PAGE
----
Analyzing the water-energy nexus in the Free State, South Africa

Shelly Bogra of TERI University, New Delhi, India, explored the agricultural water-energy nexus in the Free State, South Africa, focusing in particular on the impact of rainwater harvesting.

Shelly Bogra

Shelly Bogra

Introduction

South Africa is a major emerging economy with increasing demand for energy and water. With an average annual precipitation of only 450 mm, the country is classified as water stressed. Agriculture consumes almost 60% of surface and ground water for irrigation along with related energy requirements. Owing to complexity of water networks in the economy, regulating this agricultural water supply is a major challenge for policymakers. In order to alleviate the pressure on available water resources this study examined the contribution of blue (ground and surface water reservoirs) and green (rainfall) water used in agricultural systems by applying a System Dynamics Modelling (SDM) approach.

Methods

We used an SDM tool, Vensim PLE, to create a systems model for capturing the interactions of production in agricultural systems. We developed a generic model that can be replicated for any region by calibrating with region-specific data. For this research, we used data from 1990–2010 regarding three major crops of the Free State province: maize, wheat, and potatoes. The simulation was performed until 2035. We distinguished between food production in irrigated and rainfed areas, and quantified water and energy use of both types of farms. We further explored the systemic effects of increasing the role of In-site Rain Water Harvesting structures (IRWHs) to capture and use rainwater more efficiently on rainfed farms. We modelled the effects of IRWHs on food production, and the change in the proportion of rainfed areas with IRWHs, but did not incorporate any transition from irrigation to IRWHs. Data sources include various South African and African agricultural, government, and water-related statistics.

Results

The results from the simulated model include the forecast of water, land, and energy demand as well as monetary prices, and return on the water used for the selected crops. The forecasted results indicate that if agricultural production follows historical trends until 2035, demand for land would increase by around 12% compared to 2010, but for water and energy demand would rise almost six-fold, along with associated monetary expenses. The results also showed that the use of IRWHs meant that the green water saved allowed increased food production.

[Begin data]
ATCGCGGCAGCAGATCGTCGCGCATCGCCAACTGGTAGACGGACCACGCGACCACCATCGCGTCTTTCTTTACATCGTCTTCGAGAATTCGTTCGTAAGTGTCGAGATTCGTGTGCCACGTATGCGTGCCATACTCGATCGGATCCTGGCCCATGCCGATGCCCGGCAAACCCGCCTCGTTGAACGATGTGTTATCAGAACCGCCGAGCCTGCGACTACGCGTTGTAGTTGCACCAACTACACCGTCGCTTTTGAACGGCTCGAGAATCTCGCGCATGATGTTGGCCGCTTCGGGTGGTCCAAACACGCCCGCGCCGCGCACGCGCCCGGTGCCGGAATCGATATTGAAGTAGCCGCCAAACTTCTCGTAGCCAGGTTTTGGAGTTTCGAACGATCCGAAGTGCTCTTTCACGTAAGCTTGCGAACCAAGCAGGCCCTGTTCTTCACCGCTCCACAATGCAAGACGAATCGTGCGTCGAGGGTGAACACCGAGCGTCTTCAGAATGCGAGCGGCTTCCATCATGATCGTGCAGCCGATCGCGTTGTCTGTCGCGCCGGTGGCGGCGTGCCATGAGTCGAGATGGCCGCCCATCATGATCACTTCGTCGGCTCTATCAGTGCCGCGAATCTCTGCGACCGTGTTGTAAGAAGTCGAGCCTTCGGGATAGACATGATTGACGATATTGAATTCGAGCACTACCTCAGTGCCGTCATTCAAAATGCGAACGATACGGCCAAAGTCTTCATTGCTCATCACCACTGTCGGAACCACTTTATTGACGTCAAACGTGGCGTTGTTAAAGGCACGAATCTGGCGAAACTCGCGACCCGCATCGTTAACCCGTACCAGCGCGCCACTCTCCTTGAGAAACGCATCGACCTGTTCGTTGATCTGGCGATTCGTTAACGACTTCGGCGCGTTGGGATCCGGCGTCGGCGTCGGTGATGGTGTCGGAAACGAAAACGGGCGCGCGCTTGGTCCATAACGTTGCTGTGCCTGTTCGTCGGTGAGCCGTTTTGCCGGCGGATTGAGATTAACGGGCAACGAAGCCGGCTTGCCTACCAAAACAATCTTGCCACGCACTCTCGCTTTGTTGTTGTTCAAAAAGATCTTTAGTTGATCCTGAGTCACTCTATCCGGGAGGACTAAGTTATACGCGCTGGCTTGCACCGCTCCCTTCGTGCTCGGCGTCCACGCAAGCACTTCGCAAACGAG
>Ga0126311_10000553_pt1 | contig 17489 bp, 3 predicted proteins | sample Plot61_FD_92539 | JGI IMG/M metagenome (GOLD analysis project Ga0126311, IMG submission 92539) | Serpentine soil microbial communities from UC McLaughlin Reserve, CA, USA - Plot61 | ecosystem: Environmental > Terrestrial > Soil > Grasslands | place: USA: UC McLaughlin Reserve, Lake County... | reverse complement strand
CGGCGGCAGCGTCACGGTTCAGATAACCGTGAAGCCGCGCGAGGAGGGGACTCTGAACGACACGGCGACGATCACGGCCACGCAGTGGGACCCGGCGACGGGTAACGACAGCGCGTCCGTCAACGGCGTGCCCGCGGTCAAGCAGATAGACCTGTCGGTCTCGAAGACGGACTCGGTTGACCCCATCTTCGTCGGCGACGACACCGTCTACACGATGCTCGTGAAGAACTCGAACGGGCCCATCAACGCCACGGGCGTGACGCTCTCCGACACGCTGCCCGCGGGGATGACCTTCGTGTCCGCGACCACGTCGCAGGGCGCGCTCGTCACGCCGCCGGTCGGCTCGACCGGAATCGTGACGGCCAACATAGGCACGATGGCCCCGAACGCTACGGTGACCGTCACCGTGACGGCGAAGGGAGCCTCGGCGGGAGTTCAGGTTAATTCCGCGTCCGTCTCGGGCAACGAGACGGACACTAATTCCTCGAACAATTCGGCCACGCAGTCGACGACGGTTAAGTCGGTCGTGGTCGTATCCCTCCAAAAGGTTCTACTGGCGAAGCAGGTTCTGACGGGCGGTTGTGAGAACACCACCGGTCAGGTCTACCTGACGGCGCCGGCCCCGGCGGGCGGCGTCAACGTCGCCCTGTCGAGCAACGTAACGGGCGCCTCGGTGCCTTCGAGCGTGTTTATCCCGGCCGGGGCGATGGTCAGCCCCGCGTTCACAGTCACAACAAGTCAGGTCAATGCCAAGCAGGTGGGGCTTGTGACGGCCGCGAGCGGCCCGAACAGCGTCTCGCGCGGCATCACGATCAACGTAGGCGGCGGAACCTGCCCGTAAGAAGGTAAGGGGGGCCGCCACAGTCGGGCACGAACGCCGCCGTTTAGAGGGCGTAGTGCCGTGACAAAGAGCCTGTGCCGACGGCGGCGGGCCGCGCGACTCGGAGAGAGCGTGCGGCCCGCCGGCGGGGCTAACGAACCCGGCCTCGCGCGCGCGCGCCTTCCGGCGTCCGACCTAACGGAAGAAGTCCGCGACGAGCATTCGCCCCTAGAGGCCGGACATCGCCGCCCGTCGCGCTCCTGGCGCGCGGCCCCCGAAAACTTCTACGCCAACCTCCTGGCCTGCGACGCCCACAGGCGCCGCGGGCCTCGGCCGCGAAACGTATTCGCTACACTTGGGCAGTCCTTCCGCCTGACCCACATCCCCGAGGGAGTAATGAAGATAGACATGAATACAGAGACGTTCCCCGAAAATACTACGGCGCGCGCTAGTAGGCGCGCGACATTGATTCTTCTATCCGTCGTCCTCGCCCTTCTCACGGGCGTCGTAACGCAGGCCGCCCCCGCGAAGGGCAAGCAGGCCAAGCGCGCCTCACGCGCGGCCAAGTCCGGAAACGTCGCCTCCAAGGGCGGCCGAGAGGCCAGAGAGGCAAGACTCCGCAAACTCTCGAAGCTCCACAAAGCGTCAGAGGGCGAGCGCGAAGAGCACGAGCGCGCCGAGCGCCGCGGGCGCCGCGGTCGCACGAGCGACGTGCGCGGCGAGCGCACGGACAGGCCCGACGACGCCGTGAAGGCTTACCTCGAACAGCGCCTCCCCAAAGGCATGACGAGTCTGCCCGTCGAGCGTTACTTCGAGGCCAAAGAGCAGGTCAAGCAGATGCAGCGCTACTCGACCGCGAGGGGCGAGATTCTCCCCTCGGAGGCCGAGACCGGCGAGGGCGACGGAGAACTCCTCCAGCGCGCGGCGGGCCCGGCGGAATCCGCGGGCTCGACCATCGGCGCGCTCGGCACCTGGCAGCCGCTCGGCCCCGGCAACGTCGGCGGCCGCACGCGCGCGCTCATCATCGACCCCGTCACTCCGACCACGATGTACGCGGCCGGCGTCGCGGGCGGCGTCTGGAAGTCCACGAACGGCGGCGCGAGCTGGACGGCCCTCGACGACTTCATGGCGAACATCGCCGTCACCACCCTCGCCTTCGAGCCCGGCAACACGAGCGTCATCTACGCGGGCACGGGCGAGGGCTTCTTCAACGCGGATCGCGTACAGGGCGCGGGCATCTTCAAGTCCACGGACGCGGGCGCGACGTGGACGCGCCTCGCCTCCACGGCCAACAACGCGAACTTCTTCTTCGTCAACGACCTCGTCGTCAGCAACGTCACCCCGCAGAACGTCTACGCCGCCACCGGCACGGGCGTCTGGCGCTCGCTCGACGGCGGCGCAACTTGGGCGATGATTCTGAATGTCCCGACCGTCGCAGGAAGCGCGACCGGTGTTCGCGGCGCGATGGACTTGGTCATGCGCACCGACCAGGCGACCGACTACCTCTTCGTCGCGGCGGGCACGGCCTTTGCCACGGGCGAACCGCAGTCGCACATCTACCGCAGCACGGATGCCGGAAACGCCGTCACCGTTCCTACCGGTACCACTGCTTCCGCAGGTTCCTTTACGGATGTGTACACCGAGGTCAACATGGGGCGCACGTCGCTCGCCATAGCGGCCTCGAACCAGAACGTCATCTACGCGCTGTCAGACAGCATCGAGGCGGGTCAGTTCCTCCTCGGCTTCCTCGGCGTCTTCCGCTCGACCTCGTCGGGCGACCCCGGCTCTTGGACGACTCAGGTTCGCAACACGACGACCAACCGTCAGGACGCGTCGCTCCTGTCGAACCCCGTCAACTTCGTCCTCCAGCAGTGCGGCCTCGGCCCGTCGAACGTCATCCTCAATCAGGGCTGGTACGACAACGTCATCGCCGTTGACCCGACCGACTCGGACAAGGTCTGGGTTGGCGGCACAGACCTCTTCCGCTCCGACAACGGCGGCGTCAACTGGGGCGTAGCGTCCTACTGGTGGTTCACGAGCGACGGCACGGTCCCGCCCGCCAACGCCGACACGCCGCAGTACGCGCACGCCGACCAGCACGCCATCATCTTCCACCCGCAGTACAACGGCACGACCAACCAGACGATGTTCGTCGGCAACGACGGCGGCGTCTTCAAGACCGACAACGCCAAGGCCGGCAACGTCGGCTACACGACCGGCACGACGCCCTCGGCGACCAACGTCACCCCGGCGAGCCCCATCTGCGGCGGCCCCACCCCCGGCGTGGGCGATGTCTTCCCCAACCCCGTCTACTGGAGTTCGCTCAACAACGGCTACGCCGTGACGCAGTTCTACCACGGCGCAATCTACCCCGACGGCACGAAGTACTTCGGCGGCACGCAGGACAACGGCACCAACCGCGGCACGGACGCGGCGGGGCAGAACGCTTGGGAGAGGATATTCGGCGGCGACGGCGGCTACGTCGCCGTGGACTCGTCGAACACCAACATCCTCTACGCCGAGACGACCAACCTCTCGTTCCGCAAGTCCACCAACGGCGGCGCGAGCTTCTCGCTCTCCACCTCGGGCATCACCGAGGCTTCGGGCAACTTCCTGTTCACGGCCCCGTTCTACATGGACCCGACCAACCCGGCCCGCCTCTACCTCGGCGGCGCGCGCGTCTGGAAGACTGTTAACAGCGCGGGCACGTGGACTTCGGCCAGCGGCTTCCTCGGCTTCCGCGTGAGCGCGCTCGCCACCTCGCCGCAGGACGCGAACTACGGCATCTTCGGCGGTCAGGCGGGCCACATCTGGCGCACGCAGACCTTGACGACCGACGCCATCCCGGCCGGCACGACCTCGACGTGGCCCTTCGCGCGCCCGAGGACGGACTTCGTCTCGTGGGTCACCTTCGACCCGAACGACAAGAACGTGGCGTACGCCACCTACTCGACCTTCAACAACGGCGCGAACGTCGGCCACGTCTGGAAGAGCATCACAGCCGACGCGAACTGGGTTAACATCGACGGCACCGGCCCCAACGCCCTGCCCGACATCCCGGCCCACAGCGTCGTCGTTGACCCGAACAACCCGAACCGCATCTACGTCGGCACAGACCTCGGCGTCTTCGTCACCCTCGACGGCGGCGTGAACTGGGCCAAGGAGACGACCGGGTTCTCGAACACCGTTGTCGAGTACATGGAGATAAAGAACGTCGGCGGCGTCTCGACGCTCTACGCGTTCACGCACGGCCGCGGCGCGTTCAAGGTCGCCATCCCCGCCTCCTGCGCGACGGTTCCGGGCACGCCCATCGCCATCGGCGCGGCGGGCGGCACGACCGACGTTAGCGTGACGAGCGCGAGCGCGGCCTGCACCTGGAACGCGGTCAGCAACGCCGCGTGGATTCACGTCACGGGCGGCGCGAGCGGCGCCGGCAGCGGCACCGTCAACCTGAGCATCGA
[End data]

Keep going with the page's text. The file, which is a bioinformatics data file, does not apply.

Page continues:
Conclusions

An operational generic systems dynamic model for the agriculture-energy nexus was constructed and calibrated for the Free State, South Africa. The main conclusions were increase in water and energy use in agriculture. However, with the inclusion of interventions like IRWH, the food production can be supported with increased use of rainwater and could lead to reduction in irrigation. It should be noted, however, that these regional forecasts assume continuation of historic population increases; no dietary changes; no influence of global commodity markets; availability of fertile land for crop expansion or intensification; and the appropriate availability of human and other resources for achieving potential yields. Depending on the policy question, the relatively simple systems dynamic model presented here may need to be further expanded. This highlights the complexity of social-ecological systems and challenges for modelling such highly interconnected networks.

Supervisors

Yali Woyessa, Central University of Technology, Bloemfontein, Free State, South Africa

David Wiberg, Water Program, IIASA

Sylvia Tramberend, Water Program, IIASA

Note

Shelly Bogra of TERI University, India, is a citizen of India and was funded by the IIASA Indian National Member Organization during the SA-YSSP.

Please note these Proceedings have received limited or no review from supervisors and IIASA program directors, and the views and results expressed therein do not necessarily represent IIASA, its National Member Organizations, or other organizations supporting the work.   


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Last edited: 03 February 2016

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